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Wednesday, April 06, 2016

"Life Begins At Conception" Is Not A Religious Claim

I think it may seem so, because the ethical system from which a person might claim this is fully consistent with a supernatural worldview, (and the Christian one) and many people who make the claim are Christians.

It's a funny thing about our public space today: people find it easier to assess and dismiss others, rather than engage their arguments. I'm the worst at this. If I don't like someone, it's really difficult to engage in a meaningful way. I'm still learning.

 The full claim as an argument would be something like, "Human life begins at conception. It is morally wrong to take innocent human life at any stage of development. Therefore, governments around the world should enact laws prohibiting the taking of innocent human life at any stage of development."

If someone makes a claim that abortion is morally acceptable in some circumstances--while conceding that abortion ends a human life--accompanied by the claim that the aborted fetus is a "clump of cells," no more entitled to protection than one of your fingernails, then it has become a utilitarian argument. Human life is valuable insofar as that life is useful to someone else, or perhaps to themselves. But that view, you'll notice, views people in terms of their capacities, not because of an inherent dignity they possess, irrespective of their capacities. The respective philosophical positions, and the ethics that flow from them, should be the matter up for discussion.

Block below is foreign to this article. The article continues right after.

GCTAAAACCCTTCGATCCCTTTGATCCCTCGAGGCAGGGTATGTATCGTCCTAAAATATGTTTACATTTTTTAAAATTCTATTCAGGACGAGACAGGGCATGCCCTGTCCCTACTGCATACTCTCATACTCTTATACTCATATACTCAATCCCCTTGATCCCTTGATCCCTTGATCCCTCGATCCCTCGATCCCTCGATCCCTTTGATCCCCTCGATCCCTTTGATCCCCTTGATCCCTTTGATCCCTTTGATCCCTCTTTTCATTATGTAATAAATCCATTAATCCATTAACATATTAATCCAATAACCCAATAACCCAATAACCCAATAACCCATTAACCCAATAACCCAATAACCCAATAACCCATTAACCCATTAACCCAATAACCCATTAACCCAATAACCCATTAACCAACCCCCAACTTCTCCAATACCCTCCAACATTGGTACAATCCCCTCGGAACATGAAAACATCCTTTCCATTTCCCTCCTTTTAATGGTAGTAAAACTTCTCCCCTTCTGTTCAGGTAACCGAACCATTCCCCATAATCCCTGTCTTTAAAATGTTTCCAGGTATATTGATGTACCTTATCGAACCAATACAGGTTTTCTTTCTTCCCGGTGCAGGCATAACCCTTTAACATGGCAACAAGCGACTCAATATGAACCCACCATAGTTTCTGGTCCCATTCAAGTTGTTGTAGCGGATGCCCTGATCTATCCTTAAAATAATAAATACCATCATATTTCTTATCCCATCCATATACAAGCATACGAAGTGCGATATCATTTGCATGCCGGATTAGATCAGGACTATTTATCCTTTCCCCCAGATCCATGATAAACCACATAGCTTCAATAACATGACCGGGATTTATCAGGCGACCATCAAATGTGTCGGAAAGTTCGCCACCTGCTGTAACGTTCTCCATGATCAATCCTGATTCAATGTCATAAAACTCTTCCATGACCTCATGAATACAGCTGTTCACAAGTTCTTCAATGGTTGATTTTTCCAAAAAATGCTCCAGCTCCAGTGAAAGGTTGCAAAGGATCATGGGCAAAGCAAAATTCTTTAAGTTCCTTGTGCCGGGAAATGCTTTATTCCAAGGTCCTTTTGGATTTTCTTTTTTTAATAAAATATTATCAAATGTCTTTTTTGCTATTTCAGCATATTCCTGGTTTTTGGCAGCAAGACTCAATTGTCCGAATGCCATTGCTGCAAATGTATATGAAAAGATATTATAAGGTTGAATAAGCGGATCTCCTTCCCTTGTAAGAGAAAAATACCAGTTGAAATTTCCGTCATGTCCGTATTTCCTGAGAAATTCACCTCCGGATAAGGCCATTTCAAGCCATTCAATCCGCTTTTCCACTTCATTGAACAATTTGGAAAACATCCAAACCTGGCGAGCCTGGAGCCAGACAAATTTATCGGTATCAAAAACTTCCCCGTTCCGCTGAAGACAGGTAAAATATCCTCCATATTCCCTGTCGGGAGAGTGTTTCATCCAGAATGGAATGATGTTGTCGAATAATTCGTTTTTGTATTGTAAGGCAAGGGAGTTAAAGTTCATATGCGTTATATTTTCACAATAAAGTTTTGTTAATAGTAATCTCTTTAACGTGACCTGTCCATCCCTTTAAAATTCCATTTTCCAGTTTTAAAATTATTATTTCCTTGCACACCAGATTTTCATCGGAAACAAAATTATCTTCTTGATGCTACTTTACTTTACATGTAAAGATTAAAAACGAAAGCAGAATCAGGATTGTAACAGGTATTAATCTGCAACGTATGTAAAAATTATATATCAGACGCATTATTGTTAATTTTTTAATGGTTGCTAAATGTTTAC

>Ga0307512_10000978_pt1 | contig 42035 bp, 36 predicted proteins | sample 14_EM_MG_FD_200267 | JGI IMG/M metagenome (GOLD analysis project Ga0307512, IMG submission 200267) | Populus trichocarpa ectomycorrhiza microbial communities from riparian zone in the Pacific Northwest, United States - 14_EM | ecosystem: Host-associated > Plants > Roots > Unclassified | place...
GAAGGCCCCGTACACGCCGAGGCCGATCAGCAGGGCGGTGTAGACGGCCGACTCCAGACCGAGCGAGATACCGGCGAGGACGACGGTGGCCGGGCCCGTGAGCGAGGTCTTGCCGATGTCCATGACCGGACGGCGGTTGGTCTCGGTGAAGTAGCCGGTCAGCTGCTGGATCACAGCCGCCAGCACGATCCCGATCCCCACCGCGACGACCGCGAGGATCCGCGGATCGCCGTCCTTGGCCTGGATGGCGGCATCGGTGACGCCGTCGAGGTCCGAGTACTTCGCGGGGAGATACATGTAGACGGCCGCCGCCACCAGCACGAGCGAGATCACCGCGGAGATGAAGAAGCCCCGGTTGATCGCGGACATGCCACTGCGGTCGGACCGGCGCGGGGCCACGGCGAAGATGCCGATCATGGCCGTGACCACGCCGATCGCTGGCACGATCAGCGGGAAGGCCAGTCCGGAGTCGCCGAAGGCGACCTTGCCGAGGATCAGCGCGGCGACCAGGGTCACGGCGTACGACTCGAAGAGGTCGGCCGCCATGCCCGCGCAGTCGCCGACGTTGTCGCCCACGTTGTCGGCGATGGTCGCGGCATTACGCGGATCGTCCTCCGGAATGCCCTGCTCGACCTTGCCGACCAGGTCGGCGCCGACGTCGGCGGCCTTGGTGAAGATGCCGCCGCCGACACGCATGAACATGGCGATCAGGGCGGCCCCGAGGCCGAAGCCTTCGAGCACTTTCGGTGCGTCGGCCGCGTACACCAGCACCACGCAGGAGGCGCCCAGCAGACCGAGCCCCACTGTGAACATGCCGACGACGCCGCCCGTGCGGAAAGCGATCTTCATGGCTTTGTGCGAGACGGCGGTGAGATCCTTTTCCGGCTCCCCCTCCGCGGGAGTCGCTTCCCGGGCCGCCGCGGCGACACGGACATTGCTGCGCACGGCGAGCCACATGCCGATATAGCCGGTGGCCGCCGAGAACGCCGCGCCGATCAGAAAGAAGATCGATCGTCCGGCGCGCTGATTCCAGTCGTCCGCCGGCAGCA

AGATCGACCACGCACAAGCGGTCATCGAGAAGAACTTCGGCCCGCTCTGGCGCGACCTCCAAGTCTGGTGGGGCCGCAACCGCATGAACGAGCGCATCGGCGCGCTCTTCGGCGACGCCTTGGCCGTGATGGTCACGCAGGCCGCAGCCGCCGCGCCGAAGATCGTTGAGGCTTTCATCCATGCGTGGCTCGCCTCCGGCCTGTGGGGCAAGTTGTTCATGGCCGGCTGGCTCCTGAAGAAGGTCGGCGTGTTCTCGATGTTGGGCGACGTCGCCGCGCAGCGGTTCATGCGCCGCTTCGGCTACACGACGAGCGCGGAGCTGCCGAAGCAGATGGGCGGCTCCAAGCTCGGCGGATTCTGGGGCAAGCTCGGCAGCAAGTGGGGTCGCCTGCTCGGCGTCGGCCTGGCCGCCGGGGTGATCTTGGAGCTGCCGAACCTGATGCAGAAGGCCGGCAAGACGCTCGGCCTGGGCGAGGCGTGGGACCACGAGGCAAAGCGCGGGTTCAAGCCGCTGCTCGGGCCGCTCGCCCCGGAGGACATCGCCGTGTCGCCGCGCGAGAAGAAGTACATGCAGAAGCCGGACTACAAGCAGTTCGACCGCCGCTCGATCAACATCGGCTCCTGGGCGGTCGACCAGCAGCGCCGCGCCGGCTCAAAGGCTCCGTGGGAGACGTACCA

A specifically Christian claim along the same lines would be, "Human life begins at conception. It is morally wrong to take innocent human life at any stage of development. Therefore, governments around the world should enact laws prohibiting the taking of human life at any stage of development. Moreover, since Jesus Christ became man as a part of his good news of salvation and eternal life with God, He reaffirmed the inviolable dignity of the human person. Anyone who, without repentance, participates in the taking of innocent human life makes themselves liable to the judgment--in body and soul--of eternal fire, and permanent separation from God."

You see the specifically Christian elements there: eternal souls, eternal life, communion with God, the resurrection of the body, and/or hell. You don't see those supernaturally revealed elements changing the basic ethical argument all that much, or at all.

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